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California GOP Club Won't Support Anti-Immigrant Assemblyman's Campaign For Governor

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Former California Governor Pete Wilson created the path to Latino power in his state when he aggressively pursued Proposition 187 back in 1984. He dug a deep hole for the GOP — and they’ve only continued to dig it deeper since then. This year, Wilson was a co-chair of Mitt Romney’s presidential campaign.

When it comes to the issue of Latino political power, California has paved the way. Last month, America’s Voice issued an analysis of how immigration played in California elections this year.  Three anti-immigrant incumbents Republican members of Congress, Brian Bilbray, Mary Bono Mack and Dan Lungren, lost their seats.  Rep. Gallegly didn’t even bother to run again, or he would have faced the same fate.  Entitled California’s 2012 Elections — A Win For Immigrant Champions & A Cautionary Tale for the National GOP, the report noted:

Since the days of Proposition 187 in 1994, California’s Latino and Asian-American voters have led the way in rejecting anti-immigrant candidates. Latino voters throughout California preferred Democrats over Republicans in 2012 congressional races by an overwhelming 80%-20% margin, according to election-eve polling of Latino voters in California conducted by Latino Decisions.

Now, with the state’s changing demographics becoming more and more pronounced each election cycle, even former Republican strongholds are under threat. As the Los Angeles Times noted, “Orange County was once an instant synonym for Republican power, and the GOP’s dominance looked impregnable.”  Yet even Orange County “has faded from red to pink with the emergence of Latino voters, who are repelled by the party’s stand on immigration.”  Such is the story of current politics in California – which could be the story of politics in the future for the national Republican Party, unless they change their anti-immigrant ways.

Now, it looks like some California Republicans from Orange County might finally be getting a clue.  Anti-immigrant Republican Assemblyman Tim Donnelly is making noise about potentially running for California Governor in 2014, and fellow members of his own party are shooting the idea down.  From Politico:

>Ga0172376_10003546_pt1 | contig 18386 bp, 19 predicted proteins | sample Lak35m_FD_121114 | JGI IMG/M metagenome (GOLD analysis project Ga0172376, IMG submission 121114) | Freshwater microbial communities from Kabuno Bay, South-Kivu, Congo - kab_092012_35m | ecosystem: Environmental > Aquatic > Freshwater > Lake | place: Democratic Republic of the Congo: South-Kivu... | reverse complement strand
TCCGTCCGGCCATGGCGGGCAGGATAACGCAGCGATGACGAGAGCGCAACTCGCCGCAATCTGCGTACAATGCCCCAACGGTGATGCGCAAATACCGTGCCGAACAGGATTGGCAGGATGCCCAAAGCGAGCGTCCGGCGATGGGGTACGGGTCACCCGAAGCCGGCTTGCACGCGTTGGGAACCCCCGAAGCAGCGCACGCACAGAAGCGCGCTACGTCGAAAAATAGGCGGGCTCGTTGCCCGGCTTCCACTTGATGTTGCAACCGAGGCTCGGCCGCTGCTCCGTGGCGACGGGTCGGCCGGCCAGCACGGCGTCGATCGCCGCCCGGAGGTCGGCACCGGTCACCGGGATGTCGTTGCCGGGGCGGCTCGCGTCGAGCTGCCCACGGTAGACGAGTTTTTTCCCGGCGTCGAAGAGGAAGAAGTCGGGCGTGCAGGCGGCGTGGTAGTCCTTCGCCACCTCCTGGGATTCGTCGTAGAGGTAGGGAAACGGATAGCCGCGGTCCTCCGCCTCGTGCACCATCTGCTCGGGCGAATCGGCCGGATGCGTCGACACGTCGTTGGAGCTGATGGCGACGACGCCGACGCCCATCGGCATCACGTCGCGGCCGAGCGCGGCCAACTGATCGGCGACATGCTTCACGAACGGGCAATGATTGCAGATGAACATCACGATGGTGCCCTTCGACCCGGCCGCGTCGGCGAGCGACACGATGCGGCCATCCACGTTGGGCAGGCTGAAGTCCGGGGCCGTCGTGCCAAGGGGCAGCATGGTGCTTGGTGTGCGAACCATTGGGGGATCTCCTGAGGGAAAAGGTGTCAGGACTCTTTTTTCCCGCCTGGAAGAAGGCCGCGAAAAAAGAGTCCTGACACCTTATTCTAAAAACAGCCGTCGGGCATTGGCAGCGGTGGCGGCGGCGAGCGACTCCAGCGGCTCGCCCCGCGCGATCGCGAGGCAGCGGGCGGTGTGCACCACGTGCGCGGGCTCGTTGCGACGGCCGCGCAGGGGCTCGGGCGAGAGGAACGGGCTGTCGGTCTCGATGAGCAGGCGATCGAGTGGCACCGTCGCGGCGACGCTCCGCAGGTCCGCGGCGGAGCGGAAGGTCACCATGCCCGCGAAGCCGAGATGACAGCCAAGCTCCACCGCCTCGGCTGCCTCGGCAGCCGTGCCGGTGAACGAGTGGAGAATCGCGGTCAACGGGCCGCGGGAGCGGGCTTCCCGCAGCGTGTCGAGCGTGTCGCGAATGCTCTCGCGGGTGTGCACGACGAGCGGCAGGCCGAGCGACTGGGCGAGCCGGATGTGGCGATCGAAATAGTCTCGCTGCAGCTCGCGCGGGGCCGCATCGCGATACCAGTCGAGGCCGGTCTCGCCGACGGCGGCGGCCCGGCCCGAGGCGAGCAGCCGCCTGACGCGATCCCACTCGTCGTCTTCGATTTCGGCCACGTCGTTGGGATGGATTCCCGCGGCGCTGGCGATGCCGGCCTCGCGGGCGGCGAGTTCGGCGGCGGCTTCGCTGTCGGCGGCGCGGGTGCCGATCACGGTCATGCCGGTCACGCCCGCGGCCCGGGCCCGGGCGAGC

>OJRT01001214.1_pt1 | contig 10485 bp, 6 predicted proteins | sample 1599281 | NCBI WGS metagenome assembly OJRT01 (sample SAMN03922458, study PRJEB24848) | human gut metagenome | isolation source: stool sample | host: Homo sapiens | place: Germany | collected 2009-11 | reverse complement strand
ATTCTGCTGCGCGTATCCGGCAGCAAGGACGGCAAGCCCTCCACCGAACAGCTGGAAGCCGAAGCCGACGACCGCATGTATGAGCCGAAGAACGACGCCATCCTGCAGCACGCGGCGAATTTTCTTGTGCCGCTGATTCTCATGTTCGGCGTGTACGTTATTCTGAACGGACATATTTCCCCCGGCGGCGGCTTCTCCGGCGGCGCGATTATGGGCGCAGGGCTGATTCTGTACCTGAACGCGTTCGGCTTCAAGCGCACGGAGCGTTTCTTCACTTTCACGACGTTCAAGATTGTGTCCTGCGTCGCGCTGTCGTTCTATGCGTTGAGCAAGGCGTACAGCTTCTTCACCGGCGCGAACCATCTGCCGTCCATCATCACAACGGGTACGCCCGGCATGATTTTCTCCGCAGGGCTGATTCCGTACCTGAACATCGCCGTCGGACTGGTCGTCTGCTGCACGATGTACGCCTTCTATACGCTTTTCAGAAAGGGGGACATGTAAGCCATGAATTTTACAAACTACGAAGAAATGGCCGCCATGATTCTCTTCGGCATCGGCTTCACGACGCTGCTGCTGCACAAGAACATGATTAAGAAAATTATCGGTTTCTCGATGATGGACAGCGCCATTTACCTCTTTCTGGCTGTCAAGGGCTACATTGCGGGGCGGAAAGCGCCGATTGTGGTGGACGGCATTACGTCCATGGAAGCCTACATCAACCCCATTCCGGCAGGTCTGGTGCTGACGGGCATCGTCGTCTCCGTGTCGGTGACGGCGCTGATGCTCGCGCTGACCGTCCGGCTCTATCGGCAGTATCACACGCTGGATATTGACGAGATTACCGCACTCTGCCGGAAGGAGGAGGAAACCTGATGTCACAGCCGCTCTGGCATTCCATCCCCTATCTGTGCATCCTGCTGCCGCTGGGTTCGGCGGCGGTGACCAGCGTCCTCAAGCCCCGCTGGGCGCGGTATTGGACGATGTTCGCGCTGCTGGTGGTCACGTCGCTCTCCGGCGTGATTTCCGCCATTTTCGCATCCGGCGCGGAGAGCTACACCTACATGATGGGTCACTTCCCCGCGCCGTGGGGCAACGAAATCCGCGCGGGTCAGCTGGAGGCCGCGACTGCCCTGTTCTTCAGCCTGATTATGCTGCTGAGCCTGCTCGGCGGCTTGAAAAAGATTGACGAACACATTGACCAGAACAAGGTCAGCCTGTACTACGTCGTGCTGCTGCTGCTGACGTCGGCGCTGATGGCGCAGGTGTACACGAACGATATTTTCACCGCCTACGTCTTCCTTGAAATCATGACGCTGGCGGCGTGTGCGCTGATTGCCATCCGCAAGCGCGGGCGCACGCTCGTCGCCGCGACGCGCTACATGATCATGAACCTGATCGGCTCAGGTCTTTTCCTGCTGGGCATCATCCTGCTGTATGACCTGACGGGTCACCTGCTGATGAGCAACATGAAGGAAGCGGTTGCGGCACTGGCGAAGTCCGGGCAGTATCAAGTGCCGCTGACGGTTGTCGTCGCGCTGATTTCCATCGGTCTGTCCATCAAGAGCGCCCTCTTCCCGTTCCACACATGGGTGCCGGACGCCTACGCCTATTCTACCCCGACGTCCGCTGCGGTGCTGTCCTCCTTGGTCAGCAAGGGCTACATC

The influential Lincoln Club of Orange County has released a statement opposing GOP Assemblyman Tim Donnelly, a former leader in the anti-illegal immigration group known as the Minutemen, who announced last week he would form an exploratory committee to run in 2014.

From Robert Loewen, president of the group of conservative donors and business leaders:

Assemblyman Donnelly’s views on immigration do not represent the views of the Lincoln Club of Orange County, nor do I believe he represents the views of most Republicans or Californians. We cannot support Republicans who continually target immigrants, who are members of our community, as scapegoats for their own political advantage. It’s time for all elected officials, Democrats and Republicans, to stop dividing our state along ethnic lines and start looking for practical solutions to the problems that affect all of us.”

As Orange County Register columnist Martin Wisckol writes, “You know your Republican campaign for California governor is in trouble when the first attack on your candidacy comes from fellow Republicans.”

The club’s statement is the latest recognition on the right of the need for a different tone and approach when it comes to immigration, and Latinos in particular.

Donnelly is as hard-core as it gets for the anti-immigrant crowd. Earlier this year, Donnelly failed in his quest to force a ballot measure that would repeal California’s DREAM Act. He’s not exactly the best face for the GOP right about now. But he’d fit right in with Lamar Smith, Kris Kobach, Jan Brewer and Joe Arpaio.

It’s going to take way more than a change in tone for Republicans to get right on immigration. The GOP needs to join the effort to create a path to citizenship for the 11 million undocumented immigrants.